- Idiopathic pulmonary fibrosis is a condition that leads to a dramatic decrease in lifespan. Currently, there is no effective treatment for the condition.
- Lung tissue of people with this condition shows increased accumulation of certain cells called senescent cells.
- These cells secrete toxic molecules that affect the healthy cells, trigger inflammation and aberrant tissue remodelling .
- Senescent cells are also known to contribute to aging and aging-related conditions.
Evidence linking the biology of aging with idiopathic pulmonary fibrosis has been proven by a Mayo clinic study.
Idopathic pulmonary fibrosis is a progressive lung disease that causes permanent scarring and stiffening of lung tissue.
‘Targeting senescent cells could be a viable treatment option for individuals who suffer from idiopathic pulmonary fibrosis.’
It impairs lung function causing shortness of breath, cough, chest pain, fatigue, declining quality of life, and, ultimately death. This condition mostly affects people between 50-70 years of age.
There is no cure for the condition. Current treatment methods aim to offer relief from symptoms and improve quality of life.
The prevalence of idiopathic pulmonary fibrosis increased from 13.4 cases per 100 000 persons in 2005 to 18.2 cases in 2010 per 100 000 persons in the U.S. The annual incidence of IPF decreased from 7.9 cases per 100 000 person-years in 2005 to 5.8 cases in 2010 per 100 000 person-years.
"Idiopathic pulmonary fibrosis is a poorly understood disease, and its effects are devastating," says Nathan LeBrasseur, Ph.D., director, Healthy Aging and Independent Living program, Mayo Clinic Robert and Arlene Kogod Center on Aging and senior author of this study.
"Individuals with idiopathic pulmonary fibrosis express difficulty completing routine activities. There are currently no effective treatment options, and the disease leads to a dramatic decrease in health span and life span, with life expectancy after diagnosis between three to five years." LeBrasseur added.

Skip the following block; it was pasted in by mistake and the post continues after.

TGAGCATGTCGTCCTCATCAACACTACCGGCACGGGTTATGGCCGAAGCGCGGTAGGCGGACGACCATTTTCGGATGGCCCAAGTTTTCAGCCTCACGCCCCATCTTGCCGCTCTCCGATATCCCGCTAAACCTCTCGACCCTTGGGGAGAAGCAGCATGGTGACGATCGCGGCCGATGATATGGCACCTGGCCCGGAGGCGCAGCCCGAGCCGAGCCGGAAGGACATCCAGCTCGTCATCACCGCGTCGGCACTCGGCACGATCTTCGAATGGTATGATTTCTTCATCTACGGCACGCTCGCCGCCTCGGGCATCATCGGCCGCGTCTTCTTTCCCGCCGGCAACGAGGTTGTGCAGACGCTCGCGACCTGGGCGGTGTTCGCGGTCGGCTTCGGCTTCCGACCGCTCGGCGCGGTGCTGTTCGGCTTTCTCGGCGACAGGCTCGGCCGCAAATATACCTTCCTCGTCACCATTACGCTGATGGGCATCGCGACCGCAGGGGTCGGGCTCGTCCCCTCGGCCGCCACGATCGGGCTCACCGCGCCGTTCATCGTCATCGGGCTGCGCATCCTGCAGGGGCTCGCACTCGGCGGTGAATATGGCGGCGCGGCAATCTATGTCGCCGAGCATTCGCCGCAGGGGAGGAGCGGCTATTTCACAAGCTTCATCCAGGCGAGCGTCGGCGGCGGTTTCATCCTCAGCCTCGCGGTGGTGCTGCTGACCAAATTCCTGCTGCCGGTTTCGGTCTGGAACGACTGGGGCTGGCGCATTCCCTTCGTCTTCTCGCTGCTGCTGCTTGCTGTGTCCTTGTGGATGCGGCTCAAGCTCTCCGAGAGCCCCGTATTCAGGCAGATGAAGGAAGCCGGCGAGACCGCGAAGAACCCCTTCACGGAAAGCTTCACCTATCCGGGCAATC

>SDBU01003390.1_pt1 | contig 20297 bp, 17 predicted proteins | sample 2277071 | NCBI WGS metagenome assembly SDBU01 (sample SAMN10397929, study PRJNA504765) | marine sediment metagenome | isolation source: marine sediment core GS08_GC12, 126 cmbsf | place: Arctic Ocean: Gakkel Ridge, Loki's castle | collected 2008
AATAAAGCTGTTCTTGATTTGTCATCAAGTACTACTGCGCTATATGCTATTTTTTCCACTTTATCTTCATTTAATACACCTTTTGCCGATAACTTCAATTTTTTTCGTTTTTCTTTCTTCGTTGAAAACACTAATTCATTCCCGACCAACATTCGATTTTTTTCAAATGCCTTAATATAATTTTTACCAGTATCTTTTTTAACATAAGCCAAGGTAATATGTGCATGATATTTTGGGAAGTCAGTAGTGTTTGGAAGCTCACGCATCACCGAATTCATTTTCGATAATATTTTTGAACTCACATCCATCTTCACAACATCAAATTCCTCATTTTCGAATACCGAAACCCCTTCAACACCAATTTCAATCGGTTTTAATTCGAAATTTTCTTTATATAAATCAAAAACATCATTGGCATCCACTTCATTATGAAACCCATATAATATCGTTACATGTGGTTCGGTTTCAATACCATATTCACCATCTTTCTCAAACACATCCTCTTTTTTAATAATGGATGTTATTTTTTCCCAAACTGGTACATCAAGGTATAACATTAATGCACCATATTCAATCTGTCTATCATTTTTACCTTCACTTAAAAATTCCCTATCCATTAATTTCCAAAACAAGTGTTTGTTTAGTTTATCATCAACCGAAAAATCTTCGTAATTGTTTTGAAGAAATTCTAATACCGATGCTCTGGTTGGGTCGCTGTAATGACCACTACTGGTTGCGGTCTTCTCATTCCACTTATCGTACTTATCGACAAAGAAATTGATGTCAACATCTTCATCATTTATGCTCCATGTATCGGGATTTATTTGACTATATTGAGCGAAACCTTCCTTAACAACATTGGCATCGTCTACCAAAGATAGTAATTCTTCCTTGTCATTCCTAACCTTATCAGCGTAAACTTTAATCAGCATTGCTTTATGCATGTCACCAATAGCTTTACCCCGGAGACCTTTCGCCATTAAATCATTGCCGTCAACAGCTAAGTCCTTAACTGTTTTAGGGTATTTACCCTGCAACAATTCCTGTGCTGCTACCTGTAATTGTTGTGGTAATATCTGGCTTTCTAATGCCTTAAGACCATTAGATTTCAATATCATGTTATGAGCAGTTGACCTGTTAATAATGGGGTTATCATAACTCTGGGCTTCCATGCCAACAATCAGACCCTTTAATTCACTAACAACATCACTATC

The research team included Dr. LeBrasseur and other experts across several departments at Mayo Clinic, as well as Newcastle University Institute for Aging and The Scripps Research Institute.
They studied the lung tissues, which were made available from the Lung Tissue Research Consortium, of healthy individuals and of persons with mild, moderate and severe idiopathic pulmonary fibrosis.
Researchers found the number of cells called senescent cells, were high and their burden increased with disease progression. They also found that the markers of cellular senescence, a process triggered by damage to cells and linked to aging, were higher in individuals with idiopathic pulmonary fibrosis.
The researchers also demonstrated that factors secreted by senescent cells could trigger inflammation and aberrant tissue remodeling and fibrosis. These are the characteristics of idiopathic pulmonary fibrosis.
"We discovered that senescent cells, which accumulate in the idiopathic pulmonary fibrosis lung, are a viable source of multiple factors that drive fibrotic activation," explains Marissa Schafer, Ph.D., a postdoctoral fellow in Dr. LeBrasseur's lab and lead author of the study.
According to Dr. LeBrasseur, the findings represent a conceptual shift in the way they think about idiopathic pulmonary fibrosis. "Up to this point, research efforts have largely focused on understanding the unique elements that contribute to idiopathic pulmonary fibrosis. Here, we are considering whether the biology of aging is accelerated in this aggressive disease. What we've found is that senescent cells are prevalent, secreting toxic molecules that affect healthy cells in that environment and are essentially promoting tissue fibrosis."
Replicating the Process in Mice
The research team replicated the process in mice and found that, much like in humans, the number of senescent cells were higher in mice with clinical features of idiopathic pulmonary fibrosis.
Self-destruction of senescent cells was done using genetically modeled programs and a drug combination of dasatinib and quercetin which, in previous studies conducted by Mayo Clinic, was shown to eliminate senescent cells.
Results showed that clearing senescent cells from unhealthy mice improved measures of lung function and physical health, such as exercise capacity on a treadmill.
"Previous work from the Center on Aging has shown in a number of models how senescent cells contribute to aging and aging-related conditions," says Dr. LeBrasseur. "We are exploring whether senolytic drugs, or drugs that can selectively kill senescent cells, can be used for the treatment of aging-associated conditions, including idiopathic pulmonary fibrosis. More research is needed to validate this, and our goal is to move quickly from discovery to translation to application, and, ultimately, meet the unmet needs of our patients."
The findings appear in Nature Communications
- Incidence and prevalence of idiopathic pulmonary fibrosis in US adults 18-64 years old. - (https://www.ncbi.nlm.nih.gov/pubmed/27126689)
- Idiopathic pulmonary fibrosis - (https://medlineplus.gov/ency/article/000069.htm)
- Nathan LeBrasseur et al.Nature Communications; (2017)